Teens may be anxious to buy decorative contact lenses to make a fashion statement or as a Halloween costume accessory. But they may not realize they need a prescription and must be fitted by an eye care professional.

When 14-year-old Robyn and her friends saw decorative contact lenses for sale at a convenience store, they thought they would be a fun way to change their looks. Unfortunately, Robyn ended up with a serious eye infection. When her eye healed, the scar left her partially blind. She had to have surgery on her eye to be able to see again.

“All contact lenses have risk, corrective or decorative,” said Thomas Steinemann, M.D., the eye doctor who treated Robyn. “The risk is infection. The risk is increased if you don’t take care of your lenses; the risk is increased if you sleep in your lenses; the risk is increased if you share your lenses.”

Actors and musicians with decorative contact lenses are everywhere, it seems. From Lady Gaga to Twilight, changing the look of their eyes with decorative contact lenses is the latest craze. As Halloween nears, costume shops begin to sell the contacts, too. There are plenty of styles to choose from: colored lenses, shapes, spirals, even white. But most people do not know that these lenses are not legal. They have dye in them that can cause problems. One size does not fit everyone. This can stop air from getting to the eye, and trap germs underneath.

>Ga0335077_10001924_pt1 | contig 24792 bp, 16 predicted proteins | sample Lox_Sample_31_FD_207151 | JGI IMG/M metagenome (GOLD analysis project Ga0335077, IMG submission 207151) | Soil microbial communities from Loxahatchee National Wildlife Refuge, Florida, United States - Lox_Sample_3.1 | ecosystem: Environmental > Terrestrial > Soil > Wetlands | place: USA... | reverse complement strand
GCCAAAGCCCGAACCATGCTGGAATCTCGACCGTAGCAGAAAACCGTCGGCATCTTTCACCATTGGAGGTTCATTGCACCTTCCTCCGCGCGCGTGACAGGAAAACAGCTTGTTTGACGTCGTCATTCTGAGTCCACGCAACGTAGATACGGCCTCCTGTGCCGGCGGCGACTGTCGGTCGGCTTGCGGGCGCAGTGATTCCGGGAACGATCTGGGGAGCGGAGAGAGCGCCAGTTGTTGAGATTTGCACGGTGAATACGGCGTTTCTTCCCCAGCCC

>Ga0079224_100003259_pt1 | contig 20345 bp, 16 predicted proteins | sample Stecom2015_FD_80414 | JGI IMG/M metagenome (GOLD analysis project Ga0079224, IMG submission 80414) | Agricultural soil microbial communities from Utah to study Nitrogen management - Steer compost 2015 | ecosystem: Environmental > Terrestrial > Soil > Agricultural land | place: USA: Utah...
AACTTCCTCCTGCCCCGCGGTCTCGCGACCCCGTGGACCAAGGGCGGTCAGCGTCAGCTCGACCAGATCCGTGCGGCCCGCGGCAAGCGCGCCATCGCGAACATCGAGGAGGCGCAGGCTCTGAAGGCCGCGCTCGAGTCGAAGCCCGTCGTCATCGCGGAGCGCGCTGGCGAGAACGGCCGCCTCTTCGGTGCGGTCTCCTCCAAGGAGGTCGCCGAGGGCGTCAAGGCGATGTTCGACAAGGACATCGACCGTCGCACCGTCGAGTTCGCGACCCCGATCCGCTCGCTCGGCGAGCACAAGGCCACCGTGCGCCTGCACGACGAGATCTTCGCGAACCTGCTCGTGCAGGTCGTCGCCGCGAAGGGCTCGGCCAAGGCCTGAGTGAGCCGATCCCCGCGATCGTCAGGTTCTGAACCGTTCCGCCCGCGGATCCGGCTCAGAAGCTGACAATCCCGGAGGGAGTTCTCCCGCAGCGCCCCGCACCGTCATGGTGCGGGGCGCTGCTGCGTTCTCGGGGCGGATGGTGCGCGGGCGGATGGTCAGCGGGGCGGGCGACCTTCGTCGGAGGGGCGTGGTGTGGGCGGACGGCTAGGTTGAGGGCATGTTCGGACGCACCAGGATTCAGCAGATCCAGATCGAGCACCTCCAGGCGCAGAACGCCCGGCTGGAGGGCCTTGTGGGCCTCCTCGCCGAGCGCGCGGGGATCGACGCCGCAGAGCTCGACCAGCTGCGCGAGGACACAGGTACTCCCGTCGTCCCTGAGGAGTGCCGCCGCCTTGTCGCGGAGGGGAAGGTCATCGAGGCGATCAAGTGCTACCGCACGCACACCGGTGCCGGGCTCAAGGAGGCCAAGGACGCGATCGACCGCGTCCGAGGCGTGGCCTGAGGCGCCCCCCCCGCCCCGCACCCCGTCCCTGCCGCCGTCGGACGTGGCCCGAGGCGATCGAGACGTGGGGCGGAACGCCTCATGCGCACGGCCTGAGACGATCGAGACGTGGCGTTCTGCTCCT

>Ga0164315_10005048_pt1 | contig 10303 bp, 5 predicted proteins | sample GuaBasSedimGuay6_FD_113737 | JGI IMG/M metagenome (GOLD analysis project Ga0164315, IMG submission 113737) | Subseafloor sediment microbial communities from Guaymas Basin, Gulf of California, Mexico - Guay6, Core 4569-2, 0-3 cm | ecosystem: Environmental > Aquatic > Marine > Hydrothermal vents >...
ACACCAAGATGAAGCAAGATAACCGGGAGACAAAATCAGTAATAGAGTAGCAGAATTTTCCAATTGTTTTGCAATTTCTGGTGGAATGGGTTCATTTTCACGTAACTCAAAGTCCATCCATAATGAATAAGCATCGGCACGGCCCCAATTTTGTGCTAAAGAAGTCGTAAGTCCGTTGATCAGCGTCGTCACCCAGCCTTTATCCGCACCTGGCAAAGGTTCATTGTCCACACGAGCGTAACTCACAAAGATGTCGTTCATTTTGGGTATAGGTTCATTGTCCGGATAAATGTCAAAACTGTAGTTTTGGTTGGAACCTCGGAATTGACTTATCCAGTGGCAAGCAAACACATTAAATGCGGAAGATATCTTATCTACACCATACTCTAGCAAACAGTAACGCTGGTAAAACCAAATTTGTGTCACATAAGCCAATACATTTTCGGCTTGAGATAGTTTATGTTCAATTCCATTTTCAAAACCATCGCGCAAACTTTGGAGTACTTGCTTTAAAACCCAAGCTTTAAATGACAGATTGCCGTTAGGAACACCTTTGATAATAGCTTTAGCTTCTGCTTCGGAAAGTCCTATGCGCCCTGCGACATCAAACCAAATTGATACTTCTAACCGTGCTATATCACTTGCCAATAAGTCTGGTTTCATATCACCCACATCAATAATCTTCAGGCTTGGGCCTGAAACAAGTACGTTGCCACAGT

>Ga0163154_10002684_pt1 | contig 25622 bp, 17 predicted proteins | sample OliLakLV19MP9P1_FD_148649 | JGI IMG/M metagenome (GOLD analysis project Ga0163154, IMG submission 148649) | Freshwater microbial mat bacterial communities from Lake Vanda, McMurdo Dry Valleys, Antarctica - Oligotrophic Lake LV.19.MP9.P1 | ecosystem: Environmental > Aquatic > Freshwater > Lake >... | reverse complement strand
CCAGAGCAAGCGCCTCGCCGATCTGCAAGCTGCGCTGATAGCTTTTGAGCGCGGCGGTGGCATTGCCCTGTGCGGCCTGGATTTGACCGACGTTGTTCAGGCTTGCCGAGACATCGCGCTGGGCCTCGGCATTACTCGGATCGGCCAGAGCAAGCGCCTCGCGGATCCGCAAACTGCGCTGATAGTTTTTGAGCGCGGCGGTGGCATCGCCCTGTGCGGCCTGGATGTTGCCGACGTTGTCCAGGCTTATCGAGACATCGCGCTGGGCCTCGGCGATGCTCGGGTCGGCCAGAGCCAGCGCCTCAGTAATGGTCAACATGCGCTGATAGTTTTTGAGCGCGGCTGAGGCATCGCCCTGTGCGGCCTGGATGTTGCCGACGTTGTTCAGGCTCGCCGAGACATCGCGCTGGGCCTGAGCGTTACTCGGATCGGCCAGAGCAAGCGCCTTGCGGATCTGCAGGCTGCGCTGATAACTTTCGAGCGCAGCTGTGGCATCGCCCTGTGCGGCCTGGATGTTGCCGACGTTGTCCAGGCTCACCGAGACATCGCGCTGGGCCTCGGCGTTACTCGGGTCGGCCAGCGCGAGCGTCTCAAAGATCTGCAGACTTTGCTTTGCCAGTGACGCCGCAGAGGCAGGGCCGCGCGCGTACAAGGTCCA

Anyone who wants to wear decorative lenses should get them from an eye care professional and be measured first. The eye doctor will write a prescription for lenses that are made to fit your eyes. These contacts are approved by the Food and Drug Administration. Contacts that are bought from a store or online without a prescription are not. Wearing these decorative contacts can cause:

  • a scratched eye (corneal abrasion),

  • infections from bacteria, viruses, parasites or funguses, and

  • allergic reactions.

Some problems can cause blindness in hours.

Parents should keep an eye on any child who wears contacts, decorative or prescription. Problems include redness and pain, light sensitivity, and tearing or drainage from the eye, said Dr. Steinemann. “If it hurts, get it out and see an eye care professional right away.”

© 2013 American Academy of Pediatrics. This Parent Plus may be freely copied and distributed with proper attribution.